Artificial Sweeteners and The Risk For Stroke and Dementia
We've all heard the same thing for years now. Too much sugar is bad for you. And for good reason, obesity, heart disease, cancer, and so many more conditions are linked to excessive sugars in our diet. So then drinking and eating foods with no sugars and artificial sweeteners must be healthier for you right? It turns out artificial sweeteners may actually be worse for you!
A 2017 study published in the research journal Stroke looked at the consumption of sugar ladened beverages and artificially sweetened beverages in 2,888 participants over the age of 45 for incidence of stroke and 1,484 participants over the age of 60 for dementia.
The participants that drank beverages with artificial sweeteners had 3 times the risk of developing an ischemic stroke or Alzheimer's diseases compared to those that had no beverages with artificial sweeteners. Overall they found artificially sweetened soft drink consumption was associated with a higher risk of stroke and dementia.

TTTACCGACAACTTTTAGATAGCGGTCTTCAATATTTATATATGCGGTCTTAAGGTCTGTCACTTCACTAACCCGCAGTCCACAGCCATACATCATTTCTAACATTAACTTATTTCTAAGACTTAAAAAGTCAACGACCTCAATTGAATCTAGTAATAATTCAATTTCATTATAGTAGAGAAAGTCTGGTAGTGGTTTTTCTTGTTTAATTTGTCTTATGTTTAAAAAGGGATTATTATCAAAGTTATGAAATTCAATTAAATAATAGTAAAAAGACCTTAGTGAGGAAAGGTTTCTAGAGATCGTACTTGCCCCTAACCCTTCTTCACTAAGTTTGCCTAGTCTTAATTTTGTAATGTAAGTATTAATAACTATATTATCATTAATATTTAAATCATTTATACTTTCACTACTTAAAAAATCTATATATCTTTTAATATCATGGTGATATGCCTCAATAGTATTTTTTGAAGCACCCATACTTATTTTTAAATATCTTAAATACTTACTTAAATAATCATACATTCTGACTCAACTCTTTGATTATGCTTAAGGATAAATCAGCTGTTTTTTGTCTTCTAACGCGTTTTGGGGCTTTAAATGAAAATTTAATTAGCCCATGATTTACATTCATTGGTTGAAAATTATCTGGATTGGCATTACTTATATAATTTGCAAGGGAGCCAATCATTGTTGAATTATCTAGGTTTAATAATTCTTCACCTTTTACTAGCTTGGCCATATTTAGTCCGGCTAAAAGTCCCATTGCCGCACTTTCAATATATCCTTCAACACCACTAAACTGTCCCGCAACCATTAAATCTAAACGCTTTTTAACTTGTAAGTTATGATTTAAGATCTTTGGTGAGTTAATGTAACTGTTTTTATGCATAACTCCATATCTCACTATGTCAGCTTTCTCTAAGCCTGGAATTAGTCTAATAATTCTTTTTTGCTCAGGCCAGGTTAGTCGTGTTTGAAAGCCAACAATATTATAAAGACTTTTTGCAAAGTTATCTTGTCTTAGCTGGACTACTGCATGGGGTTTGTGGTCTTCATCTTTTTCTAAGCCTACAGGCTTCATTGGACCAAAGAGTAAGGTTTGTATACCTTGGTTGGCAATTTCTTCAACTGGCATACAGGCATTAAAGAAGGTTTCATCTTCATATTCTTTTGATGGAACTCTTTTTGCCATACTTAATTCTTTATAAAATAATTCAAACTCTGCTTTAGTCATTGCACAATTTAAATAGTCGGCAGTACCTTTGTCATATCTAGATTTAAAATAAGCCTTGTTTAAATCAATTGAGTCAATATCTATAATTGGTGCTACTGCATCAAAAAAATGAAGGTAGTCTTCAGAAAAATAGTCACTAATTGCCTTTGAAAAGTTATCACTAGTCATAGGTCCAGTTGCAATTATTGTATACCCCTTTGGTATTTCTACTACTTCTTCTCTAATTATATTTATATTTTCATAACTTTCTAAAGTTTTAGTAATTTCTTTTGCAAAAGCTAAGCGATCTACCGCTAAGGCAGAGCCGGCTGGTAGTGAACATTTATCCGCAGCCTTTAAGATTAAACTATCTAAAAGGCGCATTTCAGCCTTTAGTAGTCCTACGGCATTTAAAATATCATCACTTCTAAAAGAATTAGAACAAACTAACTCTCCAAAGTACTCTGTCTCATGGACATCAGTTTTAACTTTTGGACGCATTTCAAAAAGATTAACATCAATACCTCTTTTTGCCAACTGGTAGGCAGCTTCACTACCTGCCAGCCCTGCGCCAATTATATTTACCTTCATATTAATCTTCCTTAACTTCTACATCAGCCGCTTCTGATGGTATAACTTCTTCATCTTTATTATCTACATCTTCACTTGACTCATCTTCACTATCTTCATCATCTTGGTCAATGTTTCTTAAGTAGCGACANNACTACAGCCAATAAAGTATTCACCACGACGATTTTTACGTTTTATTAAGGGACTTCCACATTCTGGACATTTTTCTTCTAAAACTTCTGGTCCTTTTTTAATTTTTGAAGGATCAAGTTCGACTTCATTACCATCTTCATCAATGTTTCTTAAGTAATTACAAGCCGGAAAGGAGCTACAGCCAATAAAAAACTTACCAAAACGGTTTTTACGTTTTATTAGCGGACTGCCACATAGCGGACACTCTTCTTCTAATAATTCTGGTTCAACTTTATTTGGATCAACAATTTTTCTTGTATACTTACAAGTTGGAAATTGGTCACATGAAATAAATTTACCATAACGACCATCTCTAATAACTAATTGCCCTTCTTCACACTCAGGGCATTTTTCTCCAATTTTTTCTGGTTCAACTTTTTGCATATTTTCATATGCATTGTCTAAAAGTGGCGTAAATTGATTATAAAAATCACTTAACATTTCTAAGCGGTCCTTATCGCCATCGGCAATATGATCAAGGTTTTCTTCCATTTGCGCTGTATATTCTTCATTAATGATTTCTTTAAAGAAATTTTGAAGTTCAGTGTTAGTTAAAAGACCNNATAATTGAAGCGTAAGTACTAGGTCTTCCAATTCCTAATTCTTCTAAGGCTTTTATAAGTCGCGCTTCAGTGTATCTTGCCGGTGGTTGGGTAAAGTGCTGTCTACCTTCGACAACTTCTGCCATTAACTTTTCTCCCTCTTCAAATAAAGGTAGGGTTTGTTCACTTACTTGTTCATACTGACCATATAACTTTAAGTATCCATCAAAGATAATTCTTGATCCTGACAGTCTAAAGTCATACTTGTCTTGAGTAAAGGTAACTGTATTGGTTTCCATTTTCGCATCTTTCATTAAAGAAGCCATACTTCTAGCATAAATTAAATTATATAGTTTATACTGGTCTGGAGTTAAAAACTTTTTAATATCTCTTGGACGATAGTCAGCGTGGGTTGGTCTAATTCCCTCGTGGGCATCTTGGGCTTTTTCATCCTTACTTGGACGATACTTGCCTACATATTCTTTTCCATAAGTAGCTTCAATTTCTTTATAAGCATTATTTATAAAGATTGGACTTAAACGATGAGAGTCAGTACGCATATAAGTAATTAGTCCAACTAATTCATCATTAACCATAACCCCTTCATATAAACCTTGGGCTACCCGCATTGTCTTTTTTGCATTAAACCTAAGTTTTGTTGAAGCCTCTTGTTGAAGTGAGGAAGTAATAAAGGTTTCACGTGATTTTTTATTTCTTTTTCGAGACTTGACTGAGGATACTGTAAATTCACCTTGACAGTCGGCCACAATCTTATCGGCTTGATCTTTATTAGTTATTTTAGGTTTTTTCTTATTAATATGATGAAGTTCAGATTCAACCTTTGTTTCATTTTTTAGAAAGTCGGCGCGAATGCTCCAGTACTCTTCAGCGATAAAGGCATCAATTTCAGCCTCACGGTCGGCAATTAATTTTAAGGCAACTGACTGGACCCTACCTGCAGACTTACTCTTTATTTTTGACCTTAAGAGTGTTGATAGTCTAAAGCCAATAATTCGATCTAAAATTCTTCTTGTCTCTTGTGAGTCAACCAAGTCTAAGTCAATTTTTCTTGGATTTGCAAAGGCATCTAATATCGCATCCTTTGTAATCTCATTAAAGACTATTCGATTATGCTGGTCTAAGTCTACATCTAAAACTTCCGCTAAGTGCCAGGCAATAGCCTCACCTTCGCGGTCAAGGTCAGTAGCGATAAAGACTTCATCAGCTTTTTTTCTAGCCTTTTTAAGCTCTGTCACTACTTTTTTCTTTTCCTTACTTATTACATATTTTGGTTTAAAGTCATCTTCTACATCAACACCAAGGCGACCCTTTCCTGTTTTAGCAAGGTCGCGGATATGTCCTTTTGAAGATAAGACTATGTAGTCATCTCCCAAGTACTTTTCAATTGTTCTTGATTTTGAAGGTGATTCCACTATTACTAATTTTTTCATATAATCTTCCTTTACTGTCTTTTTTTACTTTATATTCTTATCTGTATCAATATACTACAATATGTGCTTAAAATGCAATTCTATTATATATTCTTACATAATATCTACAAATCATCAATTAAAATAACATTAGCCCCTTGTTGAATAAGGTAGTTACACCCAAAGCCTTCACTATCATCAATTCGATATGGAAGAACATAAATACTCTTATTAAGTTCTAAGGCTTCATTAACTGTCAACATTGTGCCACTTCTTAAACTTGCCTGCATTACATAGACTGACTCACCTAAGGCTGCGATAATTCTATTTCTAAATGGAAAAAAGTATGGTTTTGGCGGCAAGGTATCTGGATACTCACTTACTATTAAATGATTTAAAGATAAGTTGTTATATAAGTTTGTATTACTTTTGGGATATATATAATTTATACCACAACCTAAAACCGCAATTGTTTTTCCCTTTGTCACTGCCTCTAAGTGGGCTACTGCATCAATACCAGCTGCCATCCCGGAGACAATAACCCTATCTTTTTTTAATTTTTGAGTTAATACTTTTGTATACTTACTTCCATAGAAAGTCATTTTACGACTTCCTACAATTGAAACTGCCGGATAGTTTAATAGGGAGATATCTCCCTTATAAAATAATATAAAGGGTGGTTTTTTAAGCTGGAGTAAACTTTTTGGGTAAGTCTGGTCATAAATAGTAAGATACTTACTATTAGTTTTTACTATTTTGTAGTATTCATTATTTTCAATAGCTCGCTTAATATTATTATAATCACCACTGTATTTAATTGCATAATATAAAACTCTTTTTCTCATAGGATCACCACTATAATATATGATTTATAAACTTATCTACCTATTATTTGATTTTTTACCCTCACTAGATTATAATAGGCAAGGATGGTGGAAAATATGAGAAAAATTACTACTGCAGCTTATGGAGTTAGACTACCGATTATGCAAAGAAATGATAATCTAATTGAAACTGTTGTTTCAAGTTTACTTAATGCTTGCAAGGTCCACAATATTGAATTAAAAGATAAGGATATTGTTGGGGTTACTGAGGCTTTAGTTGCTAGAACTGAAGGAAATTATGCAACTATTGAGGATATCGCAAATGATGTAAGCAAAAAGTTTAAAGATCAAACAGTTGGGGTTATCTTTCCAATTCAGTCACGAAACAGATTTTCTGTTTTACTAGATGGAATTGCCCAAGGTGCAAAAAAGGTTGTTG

That doesn't necessarily mean you should rush off to drink more sugary beverages. Research finding negative health effects of sugary beverages and beverages with artificial sweeteners isn't new. The Nurses Health Study and Health Professionals Follow-Up Study reported that greater consumption of sugar and artificially sweetened soft drinks was each independently associated with a higher risk of incident stroke over 28 years of follow-up for women. They had a great sample size of over 84,000 participants and followed 22 years of follow-ups for the men (which represented over 43,000 of the participants).
Another study, The Northern Manhattan Study, reported daily consumption of artificially sweetened soft drink was associated with a higher risk of combined vascular events (diseases of the arteries and veins).
In todays health food market theres so many products claiming to be healthier for you by being sugar free. So what constitutes artificial sweeteners. The author of the Stroke study defined artificial sweeteners as saccharin, acesulfame, aspartame, neotame, or sucralose. Furthermore artificial sweeteners have been shown to cause glucose intolerance in mice by altering the healthy gut bacteria in their intestines. Hopefully more natural alternatives, such as Stevia, will prove to be safer options in moderation. It might depend on how processed it becomes.
- Dr. Travis Whitney